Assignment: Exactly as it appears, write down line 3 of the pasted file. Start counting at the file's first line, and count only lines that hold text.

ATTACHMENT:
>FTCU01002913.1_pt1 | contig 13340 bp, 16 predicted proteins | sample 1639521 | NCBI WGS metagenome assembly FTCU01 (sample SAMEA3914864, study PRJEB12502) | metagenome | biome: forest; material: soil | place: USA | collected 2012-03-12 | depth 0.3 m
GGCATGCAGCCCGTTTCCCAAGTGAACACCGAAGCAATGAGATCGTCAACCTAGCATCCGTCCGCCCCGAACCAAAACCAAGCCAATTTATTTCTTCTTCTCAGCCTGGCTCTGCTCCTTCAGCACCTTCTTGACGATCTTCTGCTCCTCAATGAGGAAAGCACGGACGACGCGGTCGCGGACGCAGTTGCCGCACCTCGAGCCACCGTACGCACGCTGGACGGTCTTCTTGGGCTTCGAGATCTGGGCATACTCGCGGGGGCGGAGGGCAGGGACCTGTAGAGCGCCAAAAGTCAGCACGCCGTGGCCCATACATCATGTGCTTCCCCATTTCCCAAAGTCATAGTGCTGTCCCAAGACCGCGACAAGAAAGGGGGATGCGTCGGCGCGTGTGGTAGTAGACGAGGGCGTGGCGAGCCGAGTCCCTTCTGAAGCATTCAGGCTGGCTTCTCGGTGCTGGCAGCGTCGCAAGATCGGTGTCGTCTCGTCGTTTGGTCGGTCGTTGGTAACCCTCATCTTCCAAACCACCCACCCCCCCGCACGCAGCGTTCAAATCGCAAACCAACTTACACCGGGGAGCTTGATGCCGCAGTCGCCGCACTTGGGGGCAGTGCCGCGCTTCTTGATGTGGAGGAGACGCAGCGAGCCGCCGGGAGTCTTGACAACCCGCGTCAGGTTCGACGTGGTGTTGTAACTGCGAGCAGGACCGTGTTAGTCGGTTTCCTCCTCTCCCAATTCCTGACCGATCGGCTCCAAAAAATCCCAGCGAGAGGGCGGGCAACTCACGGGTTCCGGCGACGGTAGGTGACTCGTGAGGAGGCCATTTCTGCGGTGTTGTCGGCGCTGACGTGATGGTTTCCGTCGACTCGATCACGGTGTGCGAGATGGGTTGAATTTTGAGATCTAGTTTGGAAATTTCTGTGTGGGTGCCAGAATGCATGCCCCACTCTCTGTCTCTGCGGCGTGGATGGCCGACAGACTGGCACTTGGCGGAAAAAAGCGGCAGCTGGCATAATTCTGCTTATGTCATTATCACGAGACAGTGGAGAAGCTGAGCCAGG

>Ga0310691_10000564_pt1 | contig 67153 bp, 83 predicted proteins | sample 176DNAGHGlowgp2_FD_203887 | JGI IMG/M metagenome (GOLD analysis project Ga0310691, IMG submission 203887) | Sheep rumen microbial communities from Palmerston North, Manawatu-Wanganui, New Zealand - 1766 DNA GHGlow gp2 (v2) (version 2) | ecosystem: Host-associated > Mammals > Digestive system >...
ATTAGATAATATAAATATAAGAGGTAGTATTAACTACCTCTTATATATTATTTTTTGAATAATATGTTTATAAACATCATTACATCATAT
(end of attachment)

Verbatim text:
>Ga0310691_10000564_pt1 | contig 67153 bp, 83 predicted proteins | sample 176DNAGHGlowgp2_FD_203887 | JGI IMG/M metagenome (GOLD analysis project Ga0310691, IMG submission 203887) | Sheep rumen microbial communities from Palmerston North, Manawatu-Wanganui, New Zealand - 1766 DNA GHGlow gp2 (v2) (version 2) | ecosystem: Host-associated > Mammals > Digestive system >...